Built originally as a walled refuge (sauveté hence Sauveterre) from the turbulent times of the Dark Ages, Sauveterre grew in importance as its old bridge was on one of the main routes to Spain, used by pilgrims on the way to Santiago del Compostella, and others. In the Middle Ages it was to keep a watch from its lofty heights on Navarre and Gascony.
It was from the bridge that in 1170 Queen Sancie, widow of the recently deceased Gaston V of the Béarn, was submitted to the judgement of God and thrown into the river, hands and feet tied, after being accused of the murder of her newly born and malformed son. She survived and was declared innocent.
The fortifications suffered from the religious wars, but enough remains to fire the imagination of what this once important town must have been.
|Village tennis courts ||Tennis Clubs|
|The village's tennis courts are available to tourists|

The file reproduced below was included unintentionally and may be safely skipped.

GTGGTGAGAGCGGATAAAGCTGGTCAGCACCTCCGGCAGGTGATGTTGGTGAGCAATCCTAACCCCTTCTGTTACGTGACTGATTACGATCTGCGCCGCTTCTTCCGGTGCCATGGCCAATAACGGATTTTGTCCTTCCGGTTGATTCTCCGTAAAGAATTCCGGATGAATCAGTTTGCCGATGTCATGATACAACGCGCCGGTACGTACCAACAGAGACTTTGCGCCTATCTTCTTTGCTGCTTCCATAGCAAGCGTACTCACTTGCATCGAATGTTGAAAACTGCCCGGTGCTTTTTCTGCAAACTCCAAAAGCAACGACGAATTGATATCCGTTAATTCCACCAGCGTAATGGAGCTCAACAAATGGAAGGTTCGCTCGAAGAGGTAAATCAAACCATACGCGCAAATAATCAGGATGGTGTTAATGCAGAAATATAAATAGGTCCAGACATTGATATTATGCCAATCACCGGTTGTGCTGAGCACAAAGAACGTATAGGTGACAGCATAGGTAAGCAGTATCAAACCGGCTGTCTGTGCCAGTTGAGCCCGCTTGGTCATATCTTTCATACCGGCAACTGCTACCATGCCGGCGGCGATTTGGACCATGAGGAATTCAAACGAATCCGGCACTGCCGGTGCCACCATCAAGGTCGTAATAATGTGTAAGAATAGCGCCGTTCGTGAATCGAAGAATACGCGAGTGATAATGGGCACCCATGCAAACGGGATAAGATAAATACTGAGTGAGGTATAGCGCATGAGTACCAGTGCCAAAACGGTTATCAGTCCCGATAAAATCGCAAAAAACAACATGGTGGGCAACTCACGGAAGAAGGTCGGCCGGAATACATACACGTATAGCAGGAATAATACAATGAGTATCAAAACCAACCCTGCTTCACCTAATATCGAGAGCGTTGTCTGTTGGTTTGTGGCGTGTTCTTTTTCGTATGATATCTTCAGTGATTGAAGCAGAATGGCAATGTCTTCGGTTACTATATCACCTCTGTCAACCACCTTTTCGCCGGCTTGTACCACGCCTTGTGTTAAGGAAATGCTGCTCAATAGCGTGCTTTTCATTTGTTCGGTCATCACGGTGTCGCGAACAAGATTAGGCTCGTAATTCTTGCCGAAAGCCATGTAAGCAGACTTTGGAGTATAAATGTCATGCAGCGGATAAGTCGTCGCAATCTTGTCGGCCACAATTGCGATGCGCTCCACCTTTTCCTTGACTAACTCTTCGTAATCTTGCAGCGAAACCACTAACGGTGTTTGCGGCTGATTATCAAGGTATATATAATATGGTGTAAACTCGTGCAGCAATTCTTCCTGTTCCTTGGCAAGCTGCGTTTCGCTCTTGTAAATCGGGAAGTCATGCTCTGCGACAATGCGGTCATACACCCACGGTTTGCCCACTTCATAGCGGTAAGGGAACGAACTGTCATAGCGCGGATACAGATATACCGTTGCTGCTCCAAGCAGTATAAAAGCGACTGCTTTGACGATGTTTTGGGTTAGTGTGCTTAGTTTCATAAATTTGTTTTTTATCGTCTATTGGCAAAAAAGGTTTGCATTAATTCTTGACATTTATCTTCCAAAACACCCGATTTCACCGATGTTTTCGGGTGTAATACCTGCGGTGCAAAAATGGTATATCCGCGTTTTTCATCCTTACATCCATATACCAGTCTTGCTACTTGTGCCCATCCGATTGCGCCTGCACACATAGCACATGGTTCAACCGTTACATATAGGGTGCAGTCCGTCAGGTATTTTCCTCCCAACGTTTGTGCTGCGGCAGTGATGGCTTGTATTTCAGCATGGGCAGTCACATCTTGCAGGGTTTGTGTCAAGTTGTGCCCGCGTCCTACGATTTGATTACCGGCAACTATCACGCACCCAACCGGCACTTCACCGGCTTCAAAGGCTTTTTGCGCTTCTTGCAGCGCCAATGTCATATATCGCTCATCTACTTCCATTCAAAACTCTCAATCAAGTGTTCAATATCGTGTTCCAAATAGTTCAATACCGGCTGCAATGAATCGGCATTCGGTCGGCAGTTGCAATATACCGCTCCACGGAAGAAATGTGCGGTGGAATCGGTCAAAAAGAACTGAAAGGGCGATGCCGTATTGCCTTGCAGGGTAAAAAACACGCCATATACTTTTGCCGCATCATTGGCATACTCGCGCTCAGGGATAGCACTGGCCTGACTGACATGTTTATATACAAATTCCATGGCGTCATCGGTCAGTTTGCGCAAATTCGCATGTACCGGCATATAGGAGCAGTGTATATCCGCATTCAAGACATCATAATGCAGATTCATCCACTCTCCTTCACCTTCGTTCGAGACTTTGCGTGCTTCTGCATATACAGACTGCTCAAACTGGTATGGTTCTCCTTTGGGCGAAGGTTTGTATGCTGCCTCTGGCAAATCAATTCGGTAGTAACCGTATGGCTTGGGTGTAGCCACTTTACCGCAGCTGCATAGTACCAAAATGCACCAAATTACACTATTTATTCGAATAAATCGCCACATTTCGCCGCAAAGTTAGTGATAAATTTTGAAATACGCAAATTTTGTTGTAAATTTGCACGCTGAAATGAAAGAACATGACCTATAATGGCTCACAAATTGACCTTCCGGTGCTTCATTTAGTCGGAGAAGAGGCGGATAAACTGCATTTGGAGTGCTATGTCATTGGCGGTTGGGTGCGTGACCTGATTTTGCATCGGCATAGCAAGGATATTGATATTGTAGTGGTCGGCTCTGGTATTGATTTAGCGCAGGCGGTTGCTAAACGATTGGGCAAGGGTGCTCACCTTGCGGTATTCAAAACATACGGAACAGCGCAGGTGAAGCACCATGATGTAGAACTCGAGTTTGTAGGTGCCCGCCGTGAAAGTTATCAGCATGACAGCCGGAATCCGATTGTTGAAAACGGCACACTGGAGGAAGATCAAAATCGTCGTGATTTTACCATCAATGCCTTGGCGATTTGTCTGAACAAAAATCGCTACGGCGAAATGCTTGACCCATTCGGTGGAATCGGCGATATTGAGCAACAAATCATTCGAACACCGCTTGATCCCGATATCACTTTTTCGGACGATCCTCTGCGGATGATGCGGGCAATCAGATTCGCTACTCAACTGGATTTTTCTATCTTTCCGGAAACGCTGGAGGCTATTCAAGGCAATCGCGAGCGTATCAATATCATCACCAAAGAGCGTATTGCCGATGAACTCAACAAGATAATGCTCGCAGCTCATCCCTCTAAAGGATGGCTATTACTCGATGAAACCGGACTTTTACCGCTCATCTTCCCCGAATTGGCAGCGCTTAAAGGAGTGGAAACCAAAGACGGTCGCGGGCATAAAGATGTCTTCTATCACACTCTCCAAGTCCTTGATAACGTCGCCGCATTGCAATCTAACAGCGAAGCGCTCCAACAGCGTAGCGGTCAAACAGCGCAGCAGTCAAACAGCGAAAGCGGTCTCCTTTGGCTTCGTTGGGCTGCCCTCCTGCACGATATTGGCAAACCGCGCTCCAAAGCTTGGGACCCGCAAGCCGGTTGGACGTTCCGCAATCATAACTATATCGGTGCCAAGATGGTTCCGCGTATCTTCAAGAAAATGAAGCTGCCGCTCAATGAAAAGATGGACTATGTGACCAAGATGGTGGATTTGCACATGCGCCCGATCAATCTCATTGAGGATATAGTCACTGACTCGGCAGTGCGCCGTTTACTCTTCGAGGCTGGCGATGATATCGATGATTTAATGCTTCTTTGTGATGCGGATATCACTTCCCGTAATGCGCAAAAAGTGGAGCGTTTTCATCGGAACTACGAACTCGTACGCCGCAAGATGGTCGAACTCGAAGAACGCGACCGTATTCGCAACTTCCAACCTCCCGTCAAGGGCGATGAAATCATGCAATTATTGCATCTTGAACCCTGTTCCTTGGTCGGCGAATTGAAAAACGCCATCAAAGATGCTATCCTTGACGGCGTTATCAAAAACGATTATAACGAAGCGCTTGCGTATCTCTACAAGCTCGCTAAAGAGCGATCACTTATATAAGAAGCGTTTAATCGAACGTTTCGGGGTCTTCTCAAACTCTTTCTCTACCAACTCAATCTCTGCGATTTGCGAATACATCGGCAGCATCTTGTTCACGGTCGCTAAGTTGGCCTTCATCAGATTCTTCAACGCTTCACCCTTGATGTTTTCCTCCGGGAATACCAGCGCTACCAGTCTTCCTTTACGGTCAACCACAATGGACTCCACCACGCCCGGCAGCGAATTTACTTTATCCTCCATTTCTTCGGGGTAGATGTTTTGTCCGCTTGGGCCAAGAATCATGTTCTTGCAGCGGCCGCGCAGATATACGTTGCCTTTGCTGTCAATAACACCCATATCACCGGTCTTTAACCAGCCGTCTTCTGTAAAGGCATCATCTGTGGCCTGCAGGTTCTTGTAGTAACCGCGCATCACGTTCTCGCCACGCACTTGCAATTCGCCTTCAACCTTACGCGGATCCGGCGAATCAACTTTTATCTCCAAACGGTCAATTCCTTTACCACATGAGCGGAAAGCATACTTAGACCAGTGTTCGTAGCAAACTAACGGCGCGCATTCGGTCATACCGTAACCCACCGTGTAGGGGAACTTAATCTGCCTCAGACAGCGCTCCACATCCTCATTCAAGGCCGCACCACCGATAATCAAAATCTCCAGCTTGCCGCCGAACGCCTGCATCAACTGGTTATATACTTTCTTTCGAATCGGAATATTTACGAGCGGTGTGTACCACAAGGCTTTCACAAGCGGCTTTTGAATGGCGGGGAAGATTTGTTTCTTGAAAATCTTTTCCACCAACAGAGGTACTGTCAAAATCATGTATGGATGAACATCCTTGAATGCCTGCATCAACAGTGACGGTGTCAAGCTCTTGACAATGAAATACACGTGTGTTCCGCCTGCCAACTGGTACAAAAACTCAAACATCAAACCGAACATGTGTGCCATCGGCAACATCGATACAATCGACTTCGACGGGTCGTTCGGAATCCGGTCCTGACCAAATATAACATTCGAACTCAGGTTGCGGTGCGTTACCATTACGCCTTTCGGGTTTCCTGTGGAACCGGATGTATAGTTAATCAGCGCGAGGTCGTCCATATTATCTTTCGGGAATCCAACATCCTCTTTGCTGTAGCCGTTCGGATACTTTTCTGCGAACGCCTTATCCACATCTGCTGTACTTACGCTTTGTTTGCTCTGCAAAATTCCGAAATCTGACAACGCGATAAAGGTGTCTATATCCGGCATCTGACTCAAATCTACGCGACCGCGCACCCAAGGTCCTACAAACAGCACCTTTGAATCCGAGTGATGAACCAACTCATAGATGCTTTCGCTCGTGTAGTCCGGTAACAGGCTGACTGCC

|Le Vieux Pont de la Legende ||Historic remains|
|Once the main route for pilgrims to Spain, the bridge was destroyed on the far side of the Isle de Glères in 1730 by a flood. It was from here that in 1170 Queen Sancie was thrown into the river, bound hand and foot, after being accused of murder.|
|Fortifications of medieval town ||Medieval fortifications|
|The Tour de Monreal towers over the gave, next to the church which formed an essential part of the fortifications of the medieval town. Still largely unspoilt, you can enjoy guided visits of the bridge, tower and chateau. Open Days: 28 July; 14 and 15 September.|
|Saint André 12th Century church ||Churches|
|Isle de Glere ||Natural History|
|A rare lichen lives on this island in the Gave d'Oloron.|
|Athos ||Small villages|
|The village of Athos gave its name to Athos, one of the Three Muskteers of Alexander Dumas|
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